On Emacs and Node.js Testing Workflow

Making it easy to lint your JavaScript is a good step, but it's pretty helpful to be able to execute your tests from within your editor. I'm on a certifiable emacs kick lately, so here's how I got it to work!

I wanted to get testing to feel similar to compilation, where I can hit a key and see the result. Basing testing on compilation gives me a good starting point: a simple command that tries to execute a shell command and show you some output. The output could be to a temporary buffer, and be easily dismissed with q when done. Likewise, it would be helpful to save the current buffer if it has been changed. With all of this in mind, I was able to find a great article to help me along that path.

(defvar testing-command "echo No testing command configured!")

(defun execute-tests ()
  (when (and (buffer-modified-p)
             (y-or-n-p (format "Save file %s? " (buffer-file-name))))
  (with-output-to-temp-buffer "*automated tests*"
    (shell-command (concat "echo Running: " testing-command) "*automated tests*")
    (shell-command testing-command
                   "*automated tests*")
    (pop-to-buffer "*automated tests*")))

(global-set-key (kbd "M-<f5>") 'execute-tests)

The testing-command variable in the above code is what lets this behave similarly to the compilation functionality. By default it will just tell you that there is no configuration, and we'll need a way to provide it one.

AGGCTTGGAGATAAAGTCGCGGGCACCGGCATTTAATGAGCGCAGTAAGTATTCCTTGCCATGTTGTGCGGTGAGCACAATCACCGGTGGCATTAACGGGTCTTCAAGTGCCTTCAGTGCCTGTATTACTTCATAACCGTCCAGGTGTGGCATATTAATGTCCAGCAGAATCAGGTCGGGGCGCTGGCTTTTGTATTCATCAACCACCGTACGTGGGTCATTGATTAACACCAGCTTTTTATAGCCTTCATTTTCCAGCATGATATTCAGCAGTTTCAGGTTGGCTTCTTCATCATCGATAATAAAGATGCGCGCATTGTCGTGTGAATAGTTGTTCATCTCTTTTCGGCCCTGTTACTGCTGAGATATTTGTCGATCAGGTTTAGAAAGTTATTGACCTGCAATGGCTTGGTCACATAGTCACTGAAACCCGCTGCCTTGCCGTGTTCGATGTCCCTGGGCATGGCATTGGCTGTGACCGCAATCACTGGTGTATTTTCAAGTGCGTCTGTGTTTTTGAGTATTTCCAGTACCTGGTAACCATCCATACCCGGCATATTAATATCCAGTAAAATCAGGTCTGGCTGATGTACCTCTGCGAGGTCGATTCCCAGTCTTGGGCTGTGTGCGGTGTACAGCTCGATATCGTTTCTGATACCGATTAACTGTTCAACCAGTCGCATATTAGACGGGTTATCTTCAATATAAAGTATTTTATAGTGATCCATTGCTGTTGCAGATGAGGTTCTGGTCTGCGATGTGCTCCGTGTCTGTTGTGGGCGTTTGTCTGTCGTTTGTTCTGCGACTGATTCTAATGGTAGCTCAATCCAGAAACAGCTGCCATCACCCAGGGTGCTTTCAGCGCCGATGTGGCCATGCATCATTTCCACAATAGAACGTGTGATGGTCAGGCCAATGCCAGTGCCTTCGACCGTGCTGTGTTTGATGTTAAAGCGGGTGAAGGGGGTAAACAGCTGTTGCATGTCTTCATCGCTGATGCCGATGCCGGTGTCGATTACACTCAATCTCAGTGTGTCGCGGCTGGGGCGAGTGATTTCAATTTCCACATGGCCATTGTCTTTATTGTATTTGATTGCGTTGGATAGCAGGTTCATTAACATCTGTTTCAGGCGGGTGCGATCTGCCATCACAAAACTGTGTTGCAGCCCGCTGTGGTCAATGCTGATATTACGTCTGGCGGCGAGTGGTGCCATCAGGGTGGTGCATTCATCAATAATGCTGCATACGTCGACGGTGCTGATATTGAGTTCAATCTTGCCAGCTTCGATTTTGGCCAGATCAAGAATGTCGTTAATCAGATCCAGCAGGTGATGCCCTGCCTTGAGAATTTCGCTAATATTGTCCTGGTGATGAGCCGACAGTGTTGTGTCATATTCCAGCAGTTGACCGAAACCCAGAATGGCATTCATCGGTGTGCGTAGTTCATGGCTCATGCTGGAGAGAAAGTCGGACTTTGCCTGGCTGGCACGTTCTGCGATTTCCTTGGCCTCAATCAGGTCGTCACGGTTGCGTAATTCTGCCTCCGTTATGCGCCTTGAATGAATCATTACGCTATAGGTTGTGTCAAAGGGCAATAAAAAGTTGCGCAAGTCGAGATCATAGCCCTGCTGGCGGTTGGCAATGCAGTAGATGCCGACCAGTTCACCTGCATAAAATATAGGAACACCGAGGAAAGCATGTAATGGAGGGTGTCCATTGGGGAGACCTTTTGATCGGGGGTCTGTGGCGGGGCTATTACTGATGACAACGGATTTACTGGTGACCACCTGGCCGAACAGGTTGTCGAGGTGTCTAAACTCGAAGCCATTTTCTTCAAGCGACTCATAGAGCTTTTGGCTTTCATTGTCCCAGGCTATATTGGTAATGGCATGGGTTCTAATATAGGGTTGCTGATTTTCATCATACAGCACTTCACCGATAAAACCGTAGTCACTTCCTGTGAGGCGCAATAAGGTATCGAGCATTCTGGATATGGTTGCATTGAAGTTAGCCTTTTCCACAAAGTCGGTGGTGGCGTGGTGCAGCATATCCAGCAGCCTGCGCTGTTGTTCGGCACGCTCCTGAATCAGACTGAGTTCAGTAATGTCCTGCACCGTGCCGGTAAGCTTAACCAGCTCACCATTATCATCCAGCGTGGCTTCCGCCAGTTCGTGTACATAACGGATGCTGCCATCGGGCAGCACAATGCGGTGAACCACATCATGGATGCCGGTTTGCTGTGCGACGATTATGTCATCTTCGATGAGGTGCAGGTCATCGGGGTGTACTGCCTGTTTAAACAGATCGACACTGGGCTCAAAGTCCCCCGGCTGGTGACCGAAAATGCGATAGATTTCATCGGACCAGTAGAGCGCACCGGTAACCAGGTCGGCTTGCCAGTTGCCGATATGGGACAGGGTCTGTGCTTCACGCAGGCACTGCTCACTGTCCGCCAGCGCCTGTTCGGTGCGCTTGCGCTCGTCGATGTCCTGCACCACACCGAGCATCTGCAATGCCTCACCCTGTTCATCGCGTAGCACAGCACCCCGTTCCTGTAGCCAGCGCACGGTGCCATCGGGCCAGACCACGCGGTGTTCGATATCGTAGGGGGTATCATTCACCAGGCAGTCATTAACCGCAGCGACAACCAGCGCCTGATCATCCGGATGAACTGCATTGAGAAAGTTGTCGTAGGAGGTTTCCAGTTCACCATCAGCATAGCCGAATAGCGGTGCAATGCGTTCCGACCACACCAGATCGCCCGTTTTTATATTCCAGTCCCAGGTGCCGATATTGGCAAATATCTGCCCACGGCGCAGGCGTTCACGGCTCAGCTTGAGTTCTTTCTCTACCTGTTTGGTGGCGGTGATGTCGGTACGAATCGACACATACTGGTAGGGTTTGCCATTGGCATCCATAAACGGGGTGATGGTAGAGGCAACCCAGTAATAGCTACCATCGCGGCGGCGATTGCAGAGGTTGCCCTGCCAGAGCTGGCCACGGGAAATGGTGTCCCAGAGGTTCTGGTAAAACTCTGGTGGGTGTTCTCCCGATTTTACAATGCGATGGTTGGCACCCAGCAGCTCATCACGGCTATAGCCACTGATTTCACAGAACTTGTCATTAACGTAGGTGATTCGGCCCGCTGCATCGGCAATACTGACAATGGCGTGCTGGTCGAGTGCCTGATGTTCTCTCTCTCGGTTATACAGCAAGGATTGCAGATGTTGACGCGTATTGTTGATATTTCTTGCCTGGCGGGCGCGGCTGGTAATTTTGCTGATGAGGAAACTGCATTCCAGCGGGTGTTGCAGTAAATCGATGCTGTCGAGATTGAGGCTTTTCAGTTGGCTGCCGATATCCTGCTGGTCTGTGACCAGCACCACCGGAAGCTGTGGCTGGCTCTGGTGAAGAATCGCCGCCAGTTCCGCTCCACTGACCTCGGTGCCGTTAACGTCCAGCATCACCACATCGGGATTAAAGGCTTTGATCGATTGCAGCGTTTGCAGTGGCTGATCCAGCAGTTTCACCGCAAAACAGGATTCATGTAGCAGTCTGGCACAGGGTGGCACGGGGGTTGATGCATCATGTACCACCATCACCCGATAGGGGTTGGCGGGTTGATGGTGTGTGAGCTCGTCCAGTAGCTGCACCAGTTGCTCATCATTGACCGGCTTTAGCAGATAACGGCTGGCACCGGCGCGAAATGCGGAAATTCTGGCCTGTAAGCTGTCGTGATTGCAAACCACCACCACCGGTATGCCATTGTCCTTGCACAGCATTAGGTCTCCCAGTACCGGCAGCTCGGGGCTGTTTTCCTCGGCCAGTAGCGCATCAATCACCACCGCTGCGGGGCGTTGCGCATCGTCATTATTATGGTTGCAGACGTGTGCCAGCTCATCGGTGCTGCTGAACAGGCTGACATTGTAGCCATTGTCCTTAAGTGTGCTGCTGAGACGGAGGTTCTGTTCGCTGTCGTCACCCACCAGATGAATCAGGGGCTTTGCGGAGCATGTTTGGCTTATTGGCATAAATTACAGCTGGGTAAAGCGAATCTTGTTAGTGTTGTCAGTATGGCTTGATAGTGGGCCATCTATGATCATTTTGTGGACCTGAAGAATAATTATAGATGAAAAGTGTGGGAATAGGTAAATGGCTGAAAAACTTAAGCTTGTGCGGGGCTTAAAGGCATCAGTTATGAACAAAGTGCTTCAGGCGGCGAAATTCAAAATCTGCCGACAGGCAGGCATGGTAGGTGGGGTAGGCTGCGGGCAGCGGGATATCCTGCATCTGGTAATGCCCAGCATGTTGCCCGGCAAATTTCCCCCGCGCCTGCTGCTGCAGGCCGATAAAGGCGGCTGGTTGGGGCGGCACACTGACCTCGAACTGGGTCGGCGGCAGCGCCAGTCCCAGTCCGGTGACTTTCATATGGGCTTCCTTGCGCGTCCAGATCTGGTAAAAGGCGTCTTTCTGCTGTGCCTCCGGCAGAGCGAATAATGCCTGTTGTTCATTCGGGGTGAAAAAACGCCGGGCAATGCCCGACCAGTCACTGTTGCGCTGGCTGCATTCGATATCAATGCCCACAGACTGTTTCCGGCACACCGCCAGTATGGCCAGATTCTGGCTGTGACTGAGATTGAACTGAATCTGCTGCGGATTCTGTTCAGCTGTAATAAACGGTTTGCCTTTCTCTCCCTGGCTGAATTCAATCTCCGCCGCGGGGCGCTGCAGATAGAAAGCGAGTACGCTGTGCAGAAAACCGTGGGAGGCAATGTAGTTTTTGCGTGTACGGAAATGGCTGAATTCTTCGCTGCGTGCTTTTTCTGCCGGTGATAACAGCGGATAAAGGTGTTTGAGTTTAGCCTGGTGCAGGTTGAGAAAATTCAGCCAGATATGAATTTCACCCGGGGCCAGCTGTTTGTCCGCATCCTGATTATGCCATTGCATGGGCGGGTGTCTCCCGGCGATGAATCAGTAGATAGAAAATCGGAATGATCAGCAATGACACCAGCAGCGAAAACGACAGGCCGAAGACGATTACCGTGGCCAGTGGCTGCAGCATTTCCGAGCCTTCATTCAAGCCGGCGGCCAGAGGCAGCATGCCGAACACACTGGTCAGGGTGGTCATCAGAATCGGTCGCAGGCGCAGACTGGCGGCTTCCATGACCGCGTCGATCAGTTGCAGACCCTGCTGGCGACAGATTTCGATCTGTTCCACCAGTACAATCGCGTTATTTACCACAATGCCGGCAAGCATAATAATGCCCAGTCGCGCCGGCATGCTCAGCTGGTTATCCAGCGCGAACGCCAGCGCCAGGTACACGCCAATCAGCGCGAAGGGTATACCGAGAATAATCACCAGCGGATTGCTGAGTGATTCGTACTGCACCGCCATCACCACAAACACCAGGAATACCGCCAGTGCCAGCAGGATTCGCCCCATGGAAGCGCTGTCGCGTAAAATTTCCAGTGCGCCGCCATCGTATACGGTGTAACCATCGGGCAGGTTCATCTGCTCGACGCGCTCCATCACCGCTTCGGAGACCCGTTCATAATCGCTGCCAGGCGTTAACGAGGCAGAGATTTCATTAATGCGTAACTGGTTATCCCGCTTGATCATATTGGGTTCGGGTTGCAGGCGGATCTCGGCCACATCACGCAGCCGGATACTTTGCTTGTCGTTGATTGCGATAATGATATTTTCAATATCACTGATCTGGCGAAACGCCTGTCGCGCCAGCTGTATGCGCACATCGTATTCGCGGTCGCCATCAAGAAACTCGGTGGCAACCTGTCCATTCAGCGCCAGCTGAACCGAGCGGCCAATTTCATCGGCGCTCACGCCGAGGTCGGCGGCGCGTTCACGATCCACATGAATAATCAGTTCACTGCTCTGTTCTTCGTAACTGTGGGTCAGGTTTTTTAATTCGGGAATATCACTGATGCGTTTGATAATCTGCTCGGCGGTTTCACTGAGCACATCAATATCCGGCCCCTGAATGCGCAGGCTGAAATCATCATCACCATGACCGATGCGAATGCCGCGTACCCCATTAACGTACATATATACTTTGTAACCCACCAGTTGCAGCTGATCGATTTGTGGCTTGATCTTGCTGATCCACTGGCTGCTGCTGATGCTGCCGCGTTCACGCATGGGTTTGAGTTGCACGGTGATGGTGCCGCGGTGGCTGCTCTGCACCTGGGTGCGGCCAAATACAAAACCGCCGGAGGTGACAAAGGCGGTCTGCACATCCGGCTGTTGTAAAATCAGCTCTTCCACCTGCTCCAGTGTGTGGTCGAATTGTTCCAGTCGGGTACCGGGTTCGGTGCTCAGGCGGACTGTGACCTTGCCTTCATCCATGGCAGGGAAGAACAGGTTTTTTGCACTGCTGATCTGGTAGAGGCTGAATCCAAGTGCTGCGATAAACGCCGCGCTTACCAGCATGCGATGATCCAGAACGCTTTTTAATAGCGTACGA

The execute-tests function does all of the things I talked about before, saving the file, executing the testing command, and popping it to a temporary buffer to show you the output. Lastly, it gets a global key binding: M-<f5>.

With a generalized way to execute tests in place, it is pretty easy to wire in testing for any mode, just like I did with wiring JavaScript linters into the compilation functionality:

(defun test-javascript ()
  (concat "npm run test --prefix " (file-at-git-root "")))

(add-hook 'js2-mode-hook
          (lambda ()
            (set (make-local-variable 'testing-command)

This code uses the same recursive (locate-dominating-file default-directory ".git") approach to figure out what directory the testing should be pointed to. Here, I'm saying that it will try to tell npm to execute the test script from directory at the root of the current repository.

Lastly, the whole thing gets wired into js2-mode-hook so that any JavaScript file I am working with will have a way to execute mocha tests.

It would be pretty awesome to find a way to navigate to failed tests, similar to how the compilation part works. But we'll see how far this gets me!

Show Comments